Film-maker defies China’s censors to reveal horrors of the Great Famine | World | The Guardian
Film-maker defies China’s censors to reveal horrors of the Great Famine
For modern Chinese students it is not the Great Famine but the Three Years of Difficulties. The catastrophe remains so sensitive that their history books do not document how many starved to death, or why. Yet more than 50 years ago, at the height of the disaster, a handful of their predecessors published an underground magazine bluntly accusing Communist leaders of causing the devastation. “The dead couldn’t tell,” said one of the authors, Xiang Chengjian. “I decided to sacrifice myself … I was ready to die.”
The story of Spark, and the boldness of the students, is the latest piece of China’s past unearthed by film-maker Hu Jie. His documentaries have traced the Maoist excesses of the 1950s, 1960s and 1970s, and the extraordinary individuals who swam against the tide.
“I want people to have a chance to get to know real history,” he said. The bearded former soldier, still muscled in his mid-50s, was fired from the state news agency Xinhua after he began working privately on his first film,entitled Searching for Lin Zhao’s Soul. Lin was a youthful, gifted dissident executed as a counter-revolutionary, who had written defiant letters in her own blood while in jail.
Soon after came two startling documentaries about the cultural revolution. Though I Am Gone records the brutal death of teacher Bian Zhongyun at her pupils’ hands; My Mother Wang Peiying is about the execution of a woman who called on Mao Zedong to resign.
The subjects Hu tackles are so sensitive that some of those involved have not discussed them even with their families. He has persuaded a remarkable range of witnesses to go on camera; some are grateful for the chance to talk after years of suppressing the truth.
“I’m trying to save all of this material. If these people die, the memories are gone,” Hu said.
But some simply refuse to talk, and one of the interviews in Spark stops abruptly when the interviewee receives a phone call warning him not to speak. Such challenges help to explain why the film was five years in the making.
“I don’t start with a preconception of these films,” Hu said. “It’s a discovery process for me. I’ve always known there’s something there, but not quite what it was. In the process of making these films I find out.
“I knew there was a publication, but didn’t know what it was about; I just knew people died for it.”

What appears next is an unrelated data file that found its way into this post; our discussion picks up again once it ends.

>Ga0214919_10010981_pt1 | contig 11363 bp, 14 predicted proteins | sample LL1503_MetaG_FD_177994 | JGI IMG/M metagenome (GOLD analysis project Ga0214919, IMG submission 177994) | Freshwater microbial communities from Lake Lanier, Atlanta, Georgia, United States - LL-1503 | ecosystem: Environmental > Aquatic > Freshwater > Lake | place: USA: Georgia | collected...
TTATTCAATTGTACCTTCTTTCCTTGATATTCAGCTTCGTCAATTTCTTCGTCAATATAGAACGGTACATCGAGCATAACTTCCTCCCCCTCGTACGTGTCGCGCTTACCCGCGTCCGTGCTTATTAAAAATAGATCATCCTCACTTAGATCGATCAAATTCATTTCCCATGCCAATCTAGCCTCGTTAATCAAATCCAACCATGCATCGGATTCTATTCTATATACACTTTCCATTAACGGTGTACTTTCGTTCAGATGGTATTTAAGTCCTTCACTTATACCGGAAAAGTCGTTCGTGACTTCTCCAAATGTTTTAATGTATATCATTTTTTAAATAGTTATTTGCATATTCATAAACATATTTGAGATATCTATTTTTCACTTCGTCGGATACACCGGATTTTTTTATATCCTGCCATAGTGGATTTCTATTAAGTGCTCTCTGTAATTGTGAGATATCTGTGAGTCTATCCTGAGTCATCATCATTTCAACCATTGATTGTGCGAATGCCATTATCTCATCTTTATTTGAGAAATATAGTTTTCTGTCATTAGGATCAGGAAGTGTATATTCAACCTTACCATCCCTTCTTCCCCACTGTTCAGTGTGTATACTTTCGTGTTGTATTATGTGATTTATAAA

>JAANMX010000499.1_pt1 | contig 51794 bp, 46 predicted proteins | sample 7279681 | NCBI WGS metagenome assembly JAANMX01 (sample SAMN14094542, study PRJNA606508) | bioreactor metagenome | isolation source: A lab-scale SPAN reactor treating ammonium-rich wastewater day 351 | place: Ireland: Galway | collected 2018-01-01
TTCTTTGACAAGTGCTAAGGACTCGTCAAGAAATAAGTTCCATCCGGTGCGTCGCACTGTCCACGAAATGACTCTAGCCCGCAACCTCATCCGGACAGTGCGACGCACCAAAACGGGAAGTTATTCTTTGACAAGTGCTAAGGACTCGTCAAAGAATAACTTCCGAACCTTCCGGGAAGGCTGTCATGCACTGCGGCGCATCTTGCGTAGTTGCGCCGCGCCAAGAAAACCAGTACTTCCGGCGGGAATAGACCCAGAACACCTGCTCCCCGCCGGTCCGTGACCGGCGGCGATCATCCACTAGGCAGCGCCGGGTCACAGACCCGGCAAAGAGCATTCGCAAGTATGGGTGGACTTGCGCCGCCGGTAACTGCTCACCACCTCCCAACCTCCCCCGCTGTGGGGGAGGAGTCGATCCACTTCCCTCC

The Great Famine was caused by Mao’s adoption in 1958 of the Great Leap Forward – an attempt to send industrial and agricultural production soaring by means of collectivisation and revolutionary zeal.
Local officials, through ambition and fear, grossly overstated their harvests; food desperately needed in the countryside was shipped to the cities and even overseas. Cadres harassed, beat, detained and killed those who tried to alert higher authorities, stole food to survive or sought to flee the famine.
As they watched the corpses pile up, a small group of students decided to act. The two issues of Spark – all they produced before they were caught – said that communes had turned farmers into slaves, and railed against the cadres who feasted while the people starved.
“Chinese intellectuals remained silent. No one dared to criticise the government,” said Hu. “Only the students dared to speak out, at the cost of their lives.”
Hu is not alone in his work; others in China have sought to document the catastrophe. Yang Jisheng, a former Xinhua reporter, spent 15 years working through official archives to produce his account, Tombstone. Another film-maker, Wu Wenguang, enlisted young people to gather oral histories. But none of this work can be released in China, and Yang has come under fire recently from deniers who refuse to accept that tens of millions died or that the Great Leap Forward was responsible.
“These people in the documentaries were dying for us – they sacrificed themselves to save us. We are indebted morally to tell their stories,” said Hu.
At one stage, he shot wedding videos to fund his documentaries; now he and his wife, Jiang Fenfen, rely on their pensions. They work on a shoestring budget, buying standing tickets for trains and bedding down in the cheapest hotels. “My sacrifice personally is not worth mentioning, but I admire my wife’s contribution,” he said.
He is slowing down as he ages, and spending more time on his earlier love, painting – though his works are often inspired by themes related to his films. But he hopes a new generation of documentary makers will realise the importance of the era and take on the task he has shouldered.
“If you don’t go to record it, maybe nobody will,” he warned.